More Iraqi Civilians Reportedly Killed in US-Led Bombings

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More Iraqi Civilians Reportedly Killed in US-Led Bombings

Pentagon says no evidence of civilian casualties as Iraqi media reports that innocent people are being killed and displaced

An elderly Syrian woman becomes emotional when talking about Syria and her new life as a refugee in the Akcakale camp, southern Turkey, which provides shelter to almost 10,000 Syrian refugees. (Photo: UNHCR/ A. Branthwaite)

According to reports from Iraqi media outlets, U.S. coalition forces on Monday killed up to 22 civilians in a bombing on the town of Hit, which is located in Anbar Province.

The strikes hit a market, leaving four children among the dead, and wounding 43 others, the National Iraqi News Agency reported Monday. U.S. coalition war planes also bombed an "apartment building inhabited with families," according to the report, and a "security source" told the Agency that hundreds of families have been displaced from Hit, due to escalating bombings.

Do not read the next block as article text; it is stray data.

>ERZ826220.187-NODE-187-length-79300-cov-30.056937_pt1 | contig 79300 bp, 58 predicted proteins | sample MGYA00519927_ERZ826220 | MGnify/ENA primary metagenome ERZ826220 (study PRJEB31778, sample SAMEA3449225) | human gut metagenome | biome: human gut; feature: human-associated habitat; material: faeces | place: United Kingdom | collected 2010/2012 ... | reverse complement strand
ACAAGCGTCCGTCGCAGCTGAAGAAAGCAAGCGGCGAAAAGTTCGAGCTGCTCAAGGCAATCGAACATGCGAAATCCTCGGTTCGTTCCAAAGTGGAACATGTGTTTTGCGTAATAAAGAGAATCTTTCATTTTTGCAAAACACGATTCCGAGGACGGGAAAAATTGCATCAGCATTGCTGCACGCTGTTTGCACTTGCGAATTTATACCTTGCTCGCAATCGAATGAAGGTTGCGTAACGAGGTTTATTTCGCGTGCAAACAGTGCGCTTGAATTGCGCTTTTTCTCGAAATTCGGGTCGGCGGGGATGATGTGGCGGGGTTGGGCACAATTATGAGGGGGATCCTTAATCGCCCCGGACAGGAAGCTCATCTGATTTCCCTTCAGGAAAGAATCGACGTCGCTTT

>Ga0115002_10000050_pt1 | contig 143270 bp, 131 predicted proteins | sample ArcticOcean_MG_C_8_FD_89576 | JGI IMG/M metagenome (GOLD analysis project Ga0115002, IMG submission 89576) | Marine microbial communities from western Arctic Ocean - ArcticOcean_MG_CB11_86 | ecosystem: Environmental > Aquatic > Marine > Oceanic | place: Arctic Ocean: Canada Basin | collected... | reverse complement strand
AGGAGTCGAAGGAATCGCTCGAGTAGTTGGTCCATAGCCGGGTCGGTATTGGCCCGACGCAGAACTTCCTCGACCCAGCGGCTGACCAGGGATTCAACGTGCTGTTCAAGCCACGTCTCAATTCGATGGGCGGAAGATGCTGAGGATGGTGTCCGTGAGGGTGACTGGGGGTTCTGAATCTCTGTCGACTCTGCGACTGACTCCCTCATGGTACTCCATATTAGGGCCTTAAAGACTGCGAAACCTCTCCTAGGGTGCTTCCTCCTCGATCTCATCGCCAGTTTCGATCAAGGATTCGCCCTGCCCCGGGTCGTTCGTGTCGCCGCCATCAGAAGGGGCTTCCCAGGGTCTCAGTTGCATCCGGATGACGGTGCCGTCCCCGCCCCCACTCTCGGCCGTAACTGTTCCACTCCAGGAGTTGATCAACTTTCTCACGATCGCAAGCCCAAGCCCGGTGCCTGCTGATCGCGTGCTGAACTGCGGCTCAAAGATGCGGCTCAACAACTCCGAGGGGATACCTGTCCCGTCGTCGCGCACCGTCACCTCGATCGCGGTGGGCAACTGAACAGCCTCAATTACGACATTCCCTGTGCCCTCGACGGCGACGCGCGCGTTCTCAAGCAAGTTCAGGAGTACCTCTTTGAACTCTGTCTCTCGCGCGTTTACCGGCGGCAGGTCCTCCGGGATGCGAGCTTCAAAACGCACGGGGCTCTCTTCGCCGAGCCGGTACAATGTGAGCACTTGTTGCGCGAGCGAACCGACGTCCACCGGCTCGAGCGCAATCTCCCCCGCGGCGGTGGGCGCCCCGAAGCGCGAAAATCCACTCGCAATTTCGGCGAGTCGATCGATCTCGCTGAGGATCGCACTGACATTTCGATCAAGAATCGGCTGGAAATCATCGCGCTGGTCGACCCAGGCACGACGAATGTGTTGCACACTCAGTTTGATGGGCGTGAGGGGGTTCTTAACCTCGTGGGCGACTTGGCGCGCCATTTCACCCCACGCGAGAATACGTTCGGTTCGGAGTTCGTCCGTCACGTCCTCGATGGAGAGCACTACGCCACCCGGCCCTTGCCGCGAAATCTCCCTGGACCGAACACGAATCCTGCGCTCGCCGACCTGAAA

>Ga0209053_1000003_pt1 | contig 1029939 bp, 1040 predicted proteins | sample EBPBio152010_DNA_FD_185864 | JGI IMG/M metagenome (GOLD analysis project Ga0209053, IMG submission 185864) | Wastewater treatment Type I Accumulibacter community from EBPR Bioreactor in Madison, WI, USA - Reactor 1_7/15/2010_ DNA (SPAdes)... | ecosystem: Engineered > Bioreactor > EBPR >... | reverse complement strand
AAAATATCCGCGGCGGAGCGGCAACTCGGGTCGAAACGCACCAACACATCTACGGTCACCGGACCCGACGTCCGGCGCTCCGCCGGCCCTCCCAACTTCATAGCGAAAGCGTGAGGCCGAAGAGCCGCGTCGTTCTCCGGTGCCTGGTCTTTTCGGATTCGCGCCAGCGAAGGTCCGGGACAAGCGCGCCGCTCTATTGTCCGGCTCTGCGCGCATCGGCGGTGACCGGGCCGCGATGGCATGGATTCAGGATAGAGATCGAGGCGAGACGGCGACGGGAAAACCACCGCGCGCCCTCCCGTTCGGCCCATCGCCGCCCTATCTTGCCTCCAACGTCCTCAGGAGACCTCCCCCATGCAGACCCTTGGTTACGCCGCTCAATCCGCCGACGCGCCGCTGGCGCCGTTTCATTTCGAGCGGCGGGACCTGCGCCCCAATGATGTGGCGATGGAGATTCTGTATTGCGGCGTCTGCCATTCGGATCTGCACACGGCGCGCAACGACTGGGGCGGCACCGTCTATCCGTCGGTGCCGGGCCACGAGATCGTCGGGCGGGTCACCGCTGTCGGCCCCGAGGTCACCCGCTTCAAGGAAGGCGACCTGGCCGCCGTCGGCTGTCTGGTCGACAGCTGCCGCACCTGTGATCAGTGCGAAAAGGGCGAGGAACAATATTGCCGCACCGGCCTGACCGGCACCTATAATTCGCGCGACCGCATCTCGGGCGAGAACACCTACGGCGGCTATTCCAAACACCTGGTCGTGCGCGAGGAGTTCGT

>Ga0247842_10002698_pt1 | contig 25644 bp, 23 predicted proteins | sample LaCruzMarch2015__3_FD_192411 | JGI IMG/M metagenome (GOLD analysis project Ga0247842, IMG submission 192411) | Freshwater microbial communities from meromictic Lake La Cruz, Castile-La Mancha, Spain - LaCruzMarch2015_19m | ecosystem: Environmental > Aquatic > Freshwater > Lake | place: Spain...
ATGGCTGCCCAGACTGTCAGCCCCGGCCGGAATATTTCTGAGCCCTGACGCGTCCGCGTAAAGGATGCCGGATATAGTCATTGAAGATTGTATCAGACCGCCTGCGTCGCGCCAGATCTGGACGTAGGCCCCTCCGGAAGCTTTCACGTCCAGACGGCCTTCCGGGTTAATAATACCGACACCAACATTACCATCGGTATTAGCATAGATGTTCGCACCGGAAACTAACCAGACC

The LA Times, which covered the reported civilian deaths, said Maj. Curtis J.  Kellogg, a spokesman for the U.S. Central Command, claimed there was "no evidence" of the killings and accused such claims of being "false." However, Kellogg offered no evidence to back up this claim.

The U.S. military has been quick to deny the numerous other reports of civilian deaths in both Syria and Iraq, again offering no evidence. Furthermore, Caitlin Hayden, a spokesperson for the National Security Council, revealed last week that the Obama administration is loosening its standards for preventing civilian deaths in the ongoing bombings of Iraq and Syria.

According to U.S. Central Command, since August 8 the U.S. has launched at least 340 air strikes in Iraq and Syria, nearly three quarters of them in Iraq. The Pentagon continues to provide few details about the aircraft used to launch the bombings or about those killed and wounded in the strikes.

Meanwhile, the Guardian reported Tuesday that the United States has accepted "staggeringly few" of the over three million Syrian refugees who have fled the country since the war began in early 2011. According to journalists Lauren Gambino and Raya Jalabi, the U.S. only accepted 36 Syrian refugees in 2013.

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